Wednesday, April 9, 2014

Are "Dark Pool" Probes Pending?

Banks' so-called "dark pool" trading venues are all the rage these days.

The media jumped when dark pools were cited in federal authorities' and investor class action complaints against SAC Capital and its executives. The focus was on how the anonymity associated with dark pools, and the levels of secrecy they provide, allowed SAC and/or its members to avoid detection and potential losses on its sale of stock. (See also Gazing into 'dark pools,' the tool that enables anonymous insider trading)

One quote from a complaint reads:
“We executed a sale of over 10.5 million ELN for [various portfolios at CR Intrinsic and SAC LP] at an avg price of 34.21. This was executed quietly and efficiently over a 4 day period through algos and darkpools and booked into two firm accounts that have very limited viewing access.”
Next Goldies brought its dark pool, Sigma X, to the fore.  Having discovered pricing errors within the opaque pool, Goldman reportedly decided to send refund checks to customers to compensate them for the mistakes.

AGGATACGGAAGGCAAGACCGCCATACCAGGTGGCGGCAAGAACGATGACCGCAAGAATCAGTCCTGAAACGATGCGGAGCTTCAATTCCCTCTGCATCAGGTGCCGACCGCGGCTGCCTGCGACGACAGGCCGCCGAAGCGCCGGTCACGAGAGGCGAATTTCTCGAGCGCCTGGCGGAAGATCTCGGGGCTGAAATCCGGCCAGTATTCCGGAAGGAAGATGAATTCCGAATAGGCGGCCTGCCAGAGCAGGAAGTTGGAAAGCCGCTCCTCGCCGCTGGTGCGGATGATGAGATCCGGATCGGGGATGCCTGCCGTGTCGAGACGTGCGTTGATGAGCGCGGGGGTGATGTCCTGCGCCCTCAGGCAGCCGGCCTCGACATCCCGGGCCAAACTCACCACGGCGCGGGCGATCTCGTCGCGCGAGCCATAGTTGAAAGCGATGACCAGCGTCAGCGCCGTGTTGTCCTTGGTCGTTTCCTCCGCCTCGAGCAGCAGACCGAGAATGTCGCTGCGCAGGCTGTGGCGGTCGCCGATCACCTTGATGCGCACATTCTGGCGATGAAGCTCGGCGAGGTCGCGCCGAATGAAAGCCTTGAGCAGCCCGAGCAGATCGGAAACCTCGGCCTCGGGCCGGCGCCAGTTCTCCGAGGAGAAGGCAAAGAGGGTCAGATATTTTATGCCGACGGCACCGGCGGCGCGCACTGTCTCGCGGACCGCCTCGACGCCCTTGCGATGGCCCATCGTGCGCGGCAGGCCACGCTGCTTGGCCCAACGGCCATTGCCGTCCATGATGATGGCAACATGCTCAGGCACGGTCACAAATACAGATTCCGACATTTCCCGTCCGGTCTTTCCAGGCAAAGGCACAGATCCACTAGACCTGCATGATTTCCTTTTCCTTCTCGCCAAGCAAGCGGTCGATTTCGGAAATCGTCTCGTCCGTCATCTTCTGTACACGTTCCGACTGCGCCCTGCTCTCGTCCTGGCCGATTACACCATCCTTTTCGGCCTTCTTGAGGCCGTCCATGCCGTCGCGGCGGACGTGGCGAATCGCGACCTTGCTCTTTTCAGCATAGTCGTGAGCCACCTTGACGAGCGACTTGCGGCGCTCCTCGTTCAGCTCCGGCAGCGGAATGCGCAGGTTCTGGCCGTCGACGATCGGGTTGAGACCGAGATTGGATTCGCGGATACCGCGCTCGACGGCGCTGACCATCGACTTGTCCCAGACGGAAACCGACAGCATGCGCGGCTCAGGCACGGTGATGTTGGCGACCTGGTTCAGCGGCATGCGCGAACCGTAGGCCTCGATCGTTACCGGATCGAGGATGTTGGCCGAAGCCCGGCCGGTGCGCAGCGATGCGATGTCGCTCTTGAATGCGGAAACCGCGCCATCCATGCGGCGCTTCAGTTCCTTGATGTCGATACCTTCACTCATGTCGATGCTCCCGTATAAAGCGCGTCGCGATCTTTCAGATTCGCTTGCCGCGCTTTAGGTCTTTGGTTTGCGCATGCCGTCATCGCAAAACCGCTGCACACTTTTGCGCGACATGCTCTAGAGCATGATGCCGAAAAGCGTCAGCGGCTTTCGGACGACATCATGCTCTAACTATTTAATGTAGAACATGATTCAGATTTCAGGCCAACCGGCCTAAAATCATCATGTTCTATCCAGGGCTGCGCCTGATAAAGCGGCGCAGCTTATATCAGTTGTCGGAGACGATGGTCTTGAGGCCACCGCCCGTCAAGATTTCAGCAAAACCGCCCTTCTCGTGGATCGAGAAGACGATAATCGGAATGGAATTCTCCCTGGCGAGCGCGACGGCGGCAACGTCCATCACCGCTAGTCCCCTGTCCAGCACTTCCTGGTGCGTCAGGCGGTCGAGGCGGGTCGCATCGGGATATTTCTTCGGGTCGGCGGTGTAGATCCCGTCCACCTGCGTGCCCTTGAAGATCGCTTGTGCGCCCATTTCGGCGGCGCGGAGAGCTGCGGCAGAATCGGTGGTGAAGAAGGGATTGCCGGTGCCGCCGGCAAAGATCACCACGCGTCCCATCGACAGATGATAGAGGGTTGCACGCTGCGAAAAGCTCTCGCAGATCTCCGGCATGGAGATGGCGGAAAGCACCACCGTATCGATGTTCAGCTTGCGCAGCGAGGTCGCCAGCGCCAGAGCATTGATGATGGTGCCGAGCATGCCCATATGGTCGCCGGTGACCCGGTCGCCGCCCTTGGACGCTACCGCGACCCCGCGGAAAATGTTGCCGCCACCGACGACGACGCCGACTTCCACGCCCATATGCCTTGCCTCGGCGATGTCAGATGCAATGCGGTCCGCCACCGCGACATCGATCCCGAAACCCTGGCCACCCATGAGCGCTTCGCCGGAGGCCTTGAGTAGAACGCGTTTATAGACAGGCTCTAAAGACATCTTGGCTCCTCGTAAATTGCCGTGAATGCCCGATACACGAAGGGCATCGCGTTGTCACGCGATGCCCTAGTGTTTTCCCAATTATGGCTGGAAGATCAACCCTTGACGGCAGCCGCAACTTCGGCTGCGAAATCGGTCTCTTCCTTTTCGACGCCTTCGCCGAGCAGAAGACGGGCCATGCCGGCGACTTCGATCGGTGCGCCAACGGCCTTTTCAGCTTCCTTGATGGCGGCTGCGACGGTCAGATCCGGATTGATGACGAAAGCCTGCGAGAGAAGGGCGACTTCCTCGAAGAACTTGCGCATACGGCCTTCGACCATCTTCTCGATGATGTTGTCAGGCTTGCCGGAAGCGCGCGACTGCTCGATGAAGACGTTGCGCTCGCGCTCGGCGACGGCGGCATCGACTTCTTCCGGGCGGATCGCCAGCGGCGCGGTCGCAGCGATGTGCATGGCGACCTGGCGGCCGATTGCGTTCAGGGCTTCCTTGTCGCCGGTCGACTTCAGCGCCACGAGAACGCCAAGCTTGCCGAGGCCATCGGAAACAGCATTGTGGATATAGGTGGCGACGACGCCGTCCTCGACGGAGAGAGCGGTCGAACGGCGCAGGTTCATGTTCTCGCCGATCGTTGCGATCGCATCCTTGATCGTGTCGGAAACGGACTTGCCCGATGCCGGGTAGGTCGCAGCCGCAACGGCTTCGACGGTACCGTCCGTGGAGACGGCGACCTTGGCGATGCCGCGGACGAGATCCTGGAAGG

Michael Lewis didn't make matters any easier for Goldman or dark pools, giving them a hard time in his new book, Flash Boys.  Among other things, he casts doubt on whether investors got "best execution" through the dark pools:
“A broker was expected to find the best possible price in the market for his customer. The Goldman Sachs dark pool—to take one example—was less than 2 percent of the entire market. So why did nearly 50 percent of the customer orders routed into Goldman’s dark pool end up being executed inside that pool—rather than out in the wider market.”
That quote, alone, might not be altogether convincing: it's not clear whether he's looking at scenarios in which Goldman's clients have requested execution through the Sigma X, or whether Goldman's clients, requesting best execution, were oddly quite regularly executed through Sigma X, despite the potential for sub-optimal execution through that platform.  It's probably fair to say that those requesting execution through the dark pool would agree that they were foregoing "best execution" in the market - which is something one typically foregoes even with "hidden" orders submitted to an (open) exchange.

But now Goldies is back in the spotlight.  According to today's WSJ, they're considering shutting down their dark pool.

But why?